Save Nature, Save Nahre Zainageer

Background

The Nahre Zainageer (Baedth Koul) which is the incredible gift inherited from our fore fathers. Its origin is from the famous Wular Lake which is the famous picnic spot though the major portion of it is under the control of Indian Navy and the entry is restricted. The Nahre Zainageer is also the tributary of the river Jehlum. From its origin Nahre Zainageer irrigates miles of hectares of rice fields and the apple orchards on which the economy of Sopore depends. Due to the blessings of this canal Sopore is also called the apple town of Kashmir. This canal also has the historical significance, it is said to be originally constructed by the famous engineer of Lalitaditya known as Suya though we don’t have literary sources to prove it, but the town built by him Suyapur presently known as Sopore was mentioned by the Kalhana in his book Rajatarangni.

Later in the Sultanate period also known as the Muslim period when Badhshah (Zainul Abidin) was ruling the Kashmir the canal was renovated and further extended. This is not just one canal it’s the network of channels and streams. It runs through the mountain ranges from its origin up to the village of Pazalpora which was once the famous  picnic spot also (again in control of Indian Army). The stunning thing is that gravity plays its role in flowing of water and rate of discharge at each connection is constant.

Zainul Abidin also built a town in his name called Zinageer which is still known in the same name and also the Islands in the Wular lake known as Zinalank. The canal was also called Nahre Zainageer then. During the Dogra rule people were not allowed to walk on the banks of canal with pin sole shoes so was the respect and care of the canal.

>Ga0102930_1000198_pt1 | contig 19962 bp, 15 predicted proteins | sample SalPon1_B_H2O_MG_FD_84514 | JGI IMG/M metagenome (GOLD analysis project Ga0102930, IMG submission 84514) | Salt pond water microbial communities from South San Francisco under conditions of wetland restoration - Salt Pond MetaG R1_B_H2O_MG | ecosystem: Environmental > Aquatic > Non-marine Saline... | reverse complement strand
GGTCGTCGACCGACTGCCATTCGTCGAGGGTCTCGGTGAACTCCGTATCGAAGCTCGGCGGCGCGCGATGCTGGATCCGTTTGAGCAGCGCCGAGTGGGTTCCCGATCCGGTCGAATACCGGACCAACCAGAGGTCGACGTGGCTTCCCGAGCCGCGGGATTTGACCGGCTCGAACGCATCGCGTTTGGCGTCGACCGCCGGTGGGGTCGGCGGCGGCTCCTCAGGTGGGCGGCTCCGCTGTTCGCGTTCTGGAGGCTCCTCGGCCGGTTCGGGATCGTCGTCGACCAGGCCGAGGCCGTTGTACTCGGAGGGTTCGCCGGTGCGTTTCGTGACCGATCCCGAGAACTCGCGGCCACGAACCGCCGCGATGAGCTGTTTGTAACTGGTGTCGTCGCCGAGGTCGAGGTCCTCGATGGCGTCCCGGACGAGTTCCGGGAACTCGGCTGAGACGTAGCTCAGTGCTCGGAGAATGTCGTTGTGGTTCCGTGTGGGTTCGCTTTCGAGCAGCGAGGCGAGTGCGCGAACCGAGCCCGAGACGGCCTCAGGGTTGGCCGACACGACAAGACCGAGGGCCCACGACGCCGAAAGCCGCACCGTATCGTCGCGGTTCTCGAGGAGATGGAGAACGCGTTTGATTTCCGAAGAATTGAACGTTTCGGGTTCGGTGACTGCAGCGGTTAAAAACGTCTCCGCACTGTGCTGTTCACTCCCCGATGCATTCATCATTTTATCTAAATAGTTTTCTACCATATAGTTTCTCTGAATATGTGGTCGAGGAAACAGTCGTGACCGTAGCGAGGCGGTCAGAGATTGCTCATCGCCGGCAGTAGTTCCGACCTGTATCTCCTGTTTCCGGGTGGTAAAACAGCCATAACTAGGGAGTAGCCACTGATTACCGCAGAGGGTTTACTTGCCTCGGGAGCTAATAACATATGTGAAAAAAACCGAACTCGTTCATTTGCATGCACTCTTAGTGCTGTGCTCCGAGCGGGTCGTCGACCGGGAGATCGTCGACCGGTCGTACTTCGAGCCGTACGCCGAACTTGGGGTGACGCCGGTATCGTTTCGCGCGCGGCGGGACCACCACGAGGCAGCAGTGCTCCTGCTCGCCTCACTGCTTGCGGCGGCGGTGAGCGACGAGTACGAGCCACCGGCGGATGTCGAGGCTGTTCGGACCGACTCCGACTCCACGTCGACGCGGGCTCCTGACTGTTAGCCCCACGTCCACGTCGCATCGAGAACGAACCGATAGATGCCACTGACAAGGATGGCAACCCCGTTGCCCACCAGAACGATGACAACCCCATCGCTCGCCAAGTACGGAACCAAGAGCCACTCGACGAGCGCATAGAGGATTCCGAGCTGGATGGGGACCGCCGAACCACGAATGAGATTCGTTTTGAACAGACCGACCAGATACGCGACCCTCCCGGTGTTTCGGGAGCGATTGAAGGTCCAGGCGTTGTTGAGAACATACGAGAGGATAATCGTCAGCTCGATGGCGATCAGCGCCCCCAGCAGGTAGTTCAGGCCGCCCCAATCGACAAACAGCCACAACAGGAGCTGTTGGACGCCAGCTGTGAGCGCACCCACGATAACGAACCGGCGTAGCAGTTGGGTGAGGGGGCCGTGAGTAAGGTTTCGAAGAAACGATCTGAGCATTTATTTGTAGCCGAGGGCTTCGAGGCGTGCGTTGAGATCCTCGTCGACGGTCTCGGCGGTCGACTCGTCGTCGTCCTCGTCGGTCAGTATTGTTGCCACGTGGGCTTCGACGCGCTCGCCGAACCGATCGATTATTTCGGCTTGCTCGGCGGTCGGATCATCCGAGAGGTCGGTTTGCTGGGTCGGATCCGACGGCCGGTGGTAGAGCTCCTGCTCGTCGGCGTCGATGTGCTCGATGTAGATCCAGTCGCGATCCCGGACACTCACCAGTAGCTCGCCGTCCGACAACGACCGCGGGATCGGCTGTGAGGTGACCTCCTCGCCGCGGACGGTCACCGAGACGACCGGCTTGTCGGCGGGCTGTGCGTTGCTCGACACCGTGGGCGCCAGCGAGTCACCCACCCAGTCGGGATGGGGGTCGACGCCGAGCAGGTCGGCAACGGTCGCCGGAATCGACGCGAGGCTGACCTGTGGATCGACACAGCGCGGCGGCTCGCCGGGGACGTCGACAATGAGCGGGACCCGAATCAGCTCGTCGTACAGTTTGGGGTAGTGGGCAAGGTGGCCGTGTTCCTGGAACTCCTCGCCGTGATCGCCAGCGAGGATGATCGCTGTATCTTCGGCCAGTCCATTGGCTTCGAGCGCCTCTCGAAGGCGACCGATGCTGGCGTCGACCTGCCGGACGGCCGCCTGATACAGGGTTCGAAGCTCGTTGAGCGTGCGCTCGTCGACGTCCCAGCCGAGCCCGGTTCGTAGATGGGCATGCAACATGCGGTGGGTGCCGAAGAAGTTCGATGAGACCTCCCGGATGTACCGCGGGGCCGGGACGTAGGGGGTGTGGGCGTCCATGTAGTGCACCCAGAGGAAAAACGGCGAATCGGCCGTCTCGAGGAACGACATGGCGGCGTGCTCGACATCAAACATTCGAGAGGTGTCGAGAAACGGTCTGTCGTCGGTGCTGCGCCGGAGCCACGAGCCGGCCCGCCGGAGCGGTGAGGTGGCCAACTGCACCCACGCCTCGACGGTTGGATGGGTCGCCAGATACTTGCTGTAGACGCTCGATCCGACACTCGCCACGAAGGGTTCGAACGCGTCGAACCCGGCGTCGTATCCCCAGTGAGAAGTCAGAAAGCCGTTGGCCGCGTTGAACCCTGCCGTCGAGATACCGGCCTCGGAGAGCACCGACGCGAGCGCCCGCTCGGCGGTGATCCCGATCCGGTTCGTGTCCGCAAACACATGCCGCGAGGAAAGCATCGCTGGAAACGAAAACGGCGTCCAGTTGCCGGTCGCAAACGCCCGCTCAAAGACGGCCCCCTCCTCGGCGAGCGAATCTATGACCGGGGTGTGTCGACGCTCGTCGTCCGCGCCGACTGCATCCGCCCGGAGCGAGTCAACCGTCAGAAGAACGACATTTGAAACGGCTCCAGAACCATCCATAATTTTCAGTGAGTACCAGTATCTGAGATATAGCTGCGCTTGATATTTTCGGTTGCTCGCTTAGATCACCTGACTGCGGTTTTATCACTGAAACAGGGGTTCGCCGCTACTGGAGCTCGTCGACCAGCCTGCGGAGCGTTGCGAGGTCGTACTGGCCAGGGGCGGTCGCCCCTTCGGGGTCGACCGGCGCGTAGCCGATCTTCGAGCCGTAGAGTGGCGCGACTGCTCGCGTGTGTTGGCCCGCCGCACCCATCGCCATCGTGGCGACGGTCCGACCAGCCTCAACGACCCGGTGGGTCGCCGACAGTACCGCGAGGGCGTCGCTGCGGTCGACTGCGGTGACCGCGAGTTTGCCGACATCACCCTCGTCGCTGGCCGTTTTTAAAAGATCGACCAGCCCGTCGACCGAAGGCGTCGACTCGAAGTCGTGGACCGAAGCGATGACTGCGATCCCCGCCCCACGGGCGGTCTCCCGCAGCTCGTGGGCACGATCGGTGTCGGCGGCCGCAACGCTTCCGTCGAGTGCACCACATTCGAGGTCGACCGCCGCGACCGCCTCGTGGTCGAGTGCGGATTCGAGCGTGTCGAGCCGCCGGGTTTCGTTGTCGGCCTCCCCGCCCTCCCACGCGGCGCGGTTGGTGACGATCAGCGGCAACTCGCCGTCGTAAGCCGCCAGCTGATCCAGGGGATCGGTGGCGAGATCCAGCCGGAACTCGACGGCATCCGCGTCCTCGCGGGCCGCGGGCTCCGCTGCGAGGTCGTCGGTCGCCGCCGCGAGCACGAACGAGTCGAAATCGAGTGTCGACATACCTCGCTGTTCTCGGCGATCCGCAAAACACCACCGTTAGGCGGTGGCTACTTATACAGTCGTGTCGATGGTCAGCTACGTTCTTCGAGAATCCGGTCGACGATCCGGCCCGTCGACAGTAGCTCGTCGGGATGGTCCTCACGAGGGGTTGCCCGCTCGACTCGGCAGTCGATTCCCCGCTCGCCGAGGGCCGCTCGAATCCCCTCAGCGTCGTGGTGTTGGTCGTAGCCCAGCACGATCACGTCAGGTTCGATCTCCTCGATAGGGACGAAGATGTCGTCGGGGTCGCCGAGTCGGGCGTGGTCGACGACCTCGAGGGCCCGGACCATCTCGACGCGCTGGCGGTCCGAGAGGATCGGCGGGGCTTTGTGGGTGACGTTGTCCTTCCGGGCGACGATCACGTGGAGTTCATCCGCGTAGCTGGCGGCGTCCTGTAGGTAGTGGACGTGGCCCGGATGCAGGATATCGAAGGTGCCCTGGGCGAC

Monologue by Nahre Zainageer

I have seen this beautiful valley for several centuries, its ups and downs, rise and fall, sorrows and happiness, several droughts and floods and eventually I have become an integral part of everything that happens in this splendid valley. I am “Zaingeer Canal”. Some call me Nahre Zainageer and some Baedth Koul. Let me narrate to you my own tale.

I will always be grateful to Sultan Zain-ul- Abideen who got complete Kashmir’s irrigation and canal system re engineered and brought me also to existence in my present form. I am considered one of the cherished establishments and an incredible gift of the Sultan after whom I was named. It has been more than five hundred years since my construction and even now people remember the sultan and me in folklore together. When people work in their paddy fields or in apple orchards, I can hear all men and women singing together and relating me to Sultan and thanking him for the prosperity brought upon them by virtue of my existence.

I originate at the junction of Bonar and Madhumati River, a tributary of the famous Wular Lake, in Sonarwain in Bandipura district. Being the most important source of irrigation, I have been serving entire Zaingeer belt for livelihood for centuries. From the point of my origin, I have been irrigating hectares of rice fields and the beautiful apple orchards on which the economy of Sopore predominantly depends upon. Locals in this belt consider me a blessing and it makes me feel proud to hear that Sopore is called the apple town of Kashmir Valley because of me.